It is argued that shu involves one's identification with another person while one criticizes the latter's perspective based on one's own. A mechanism is proposed for developing this sort of critique, based on some significant Confucian values. Finally, shu is applied to the context of caring actions, and it is shown how it can help to solve some of the problems arising in caring for others.
This research study sought to identify and categorize international marketing ethical problems that confront business managers in Australia and Canada. The study focused on ten major ethical problems developed from previous exploratory research. Managers from both countries indicate that the most frequently cited ethical problem is "gifts/ favors/entertainment" and the most important ethical problem is "large-scale bribery". However, there exist significant differences in terms of rankings and mean values of frequency and importance ratings for other ethical problems.
Questions about sincerity play a central role in our lives. But what makes an assertion insincere? In this paper we argue that the answer to this question is not as straightforward as it has sometimes been taken to be. Until recently the dominant answer has been that a speaker makes an insincere assertion if and only if he does not believe the proposition asserted. There are, however, persuasive counterexamples to this simple account. It has been proposed instead that an insincere (...) assertion that p is one made by a speaker who (a) does not express his belief that p; or (b) does not believe that he believes that p; (c) does not assent to p; or (d) does not express any of these cognitive states. We show that these .. (shrink)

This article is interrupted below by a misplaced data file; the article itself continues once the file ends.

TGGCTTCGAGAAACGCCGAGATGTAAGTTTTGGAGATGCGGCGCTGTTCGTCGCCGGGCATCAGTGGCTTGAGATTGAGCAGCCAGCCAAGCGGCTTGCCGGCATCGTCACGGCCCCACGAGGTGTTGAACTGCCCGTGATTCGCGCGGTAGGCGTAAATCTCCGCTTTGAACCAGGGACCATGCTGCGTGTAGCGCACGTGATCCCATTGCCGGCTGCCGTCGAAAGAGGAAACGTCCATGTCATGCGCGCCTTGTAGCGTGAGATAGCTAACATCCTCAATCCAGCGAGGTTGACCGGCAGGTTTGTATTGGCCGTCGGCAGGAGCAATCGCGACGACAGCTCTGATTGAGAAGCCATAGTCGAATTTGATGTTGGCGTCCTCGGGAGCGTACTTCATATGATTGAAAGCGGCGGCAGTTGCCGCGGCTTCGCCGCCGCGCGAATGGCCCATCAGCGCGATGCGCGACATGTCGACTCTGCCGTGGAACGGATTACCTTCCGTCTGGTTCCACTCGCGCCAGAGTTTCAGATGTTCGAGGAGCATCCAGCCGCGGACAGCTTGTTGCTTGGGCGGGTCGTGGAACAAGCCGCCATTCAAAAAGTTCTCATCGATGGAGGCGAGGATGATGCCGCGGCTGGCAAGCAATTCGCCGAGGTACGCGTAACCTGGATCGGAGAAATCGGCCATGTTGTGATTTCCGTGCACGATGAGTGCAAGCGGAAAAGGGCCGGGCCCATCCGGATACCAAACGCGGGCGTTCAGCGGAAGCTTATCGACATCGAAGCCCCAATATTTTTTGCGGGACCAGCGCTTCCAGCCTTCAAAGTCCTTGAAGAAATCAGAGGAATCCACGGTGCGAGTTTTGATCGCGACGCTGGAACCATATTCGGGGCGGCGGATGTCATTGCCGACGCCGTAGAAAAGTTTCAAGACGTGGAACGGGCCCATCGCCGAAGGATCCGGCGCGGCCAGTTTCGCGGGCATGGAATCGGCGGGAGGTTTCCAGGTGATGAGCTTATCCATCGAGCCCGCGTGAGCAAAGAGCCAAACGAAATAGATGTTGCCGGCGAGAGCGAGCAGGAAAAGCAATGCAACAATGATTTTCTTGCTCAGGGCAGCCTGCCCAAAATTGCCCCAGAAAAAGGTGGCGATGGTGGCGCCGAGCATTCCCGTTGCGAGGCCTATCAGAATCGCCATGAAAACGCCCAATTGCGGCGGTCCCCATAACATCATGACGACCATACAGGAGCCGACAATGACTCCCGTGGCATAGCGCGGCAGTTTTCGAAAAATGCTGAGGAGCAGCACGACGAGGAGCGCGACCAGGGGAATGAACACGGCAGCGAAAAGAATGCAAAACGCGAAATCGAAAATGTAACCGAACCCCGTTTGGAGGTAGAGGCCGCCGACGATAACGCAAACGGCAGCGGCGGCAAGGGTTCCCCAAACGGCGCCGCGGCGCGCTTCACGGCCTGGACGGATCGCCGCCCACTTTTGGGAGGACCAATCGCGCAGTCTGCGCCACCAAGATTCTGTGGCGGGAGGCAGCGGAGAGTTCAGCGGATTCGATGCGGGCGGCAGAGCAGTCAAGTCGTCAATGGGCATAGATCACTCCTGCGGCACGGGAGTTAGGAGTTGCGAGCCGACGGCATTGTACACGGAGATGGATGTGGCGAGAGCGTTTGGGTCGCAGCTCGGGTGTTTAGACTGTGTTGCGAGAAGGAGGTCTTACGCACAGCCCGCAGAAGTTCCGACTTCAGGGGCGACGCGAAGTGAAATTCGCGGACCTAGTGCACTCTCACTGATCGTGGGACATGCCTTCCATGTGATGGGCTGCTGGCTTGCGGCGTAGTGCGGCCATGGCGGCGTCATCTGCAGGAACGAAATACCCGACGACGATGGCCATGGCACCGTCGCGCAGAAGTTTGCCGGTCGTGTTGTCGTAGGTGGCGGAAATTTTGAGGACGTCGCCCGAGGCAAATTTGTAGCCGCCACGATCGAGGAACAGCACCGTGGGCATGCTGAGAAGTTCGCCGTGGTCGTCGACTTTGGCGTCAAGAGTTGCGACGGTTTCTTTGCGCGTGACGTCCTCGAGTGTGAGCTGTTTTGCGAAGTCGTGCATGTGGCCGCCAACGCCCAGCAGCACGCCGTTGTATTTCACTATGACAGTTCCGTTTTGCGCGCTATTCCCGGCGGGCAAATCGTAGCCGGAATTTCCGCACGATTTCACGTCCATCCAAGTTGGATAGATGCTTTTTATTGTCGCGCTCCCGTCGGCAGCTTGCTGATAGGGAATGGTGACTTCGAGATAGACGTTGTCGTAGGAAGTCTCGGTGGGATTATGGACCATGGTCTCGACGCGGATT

There is growing interest in the use of technology to enhance the tracking and quality of clinical information available for patients in disaster settings. This paper describes the design and evaluation of the Wireless Internet Information System for Medical Response in Disasters (WIISARD).
The Simple View (SV) holds that for someone to intentionally A, he must intend to A. Critics of SV point to intentional actions which, due to belief-conditions or consistency constraints, agents cannot intend. By recognizing species of intention which vary according to the agent's confidence in acting, I argue that the stringency of consistency constraints depends on the agent's confidence. A more sophisticated SV holds that the species of intending is related to the degree of intentionality of the action. Finally, (...) I show that where agents do what they believe impossible, without intending to do so, the action is not intentional. (shrink)
The central focus of this research is: The growing corporate espionage activities due to fierce competition lead to highly controlling security measures and intensive employee monitoring which bring about distrust in the workplace. The paper examines various research works on trust and distrust. It highlights the conflictful demands managers face. They have to deter espionage activities, but at the same time, build trusting relationships in the workplace. The paper also describes various operations, personnel, physical and technical countermeasuresto combat corporate espionage (...) together with three espionage case examples which illustrate the importance of some of these countermeasures. Various authors'' trust and distrust arguments are used to assess the cases. The paper ends with suggestions for future research. (shrink)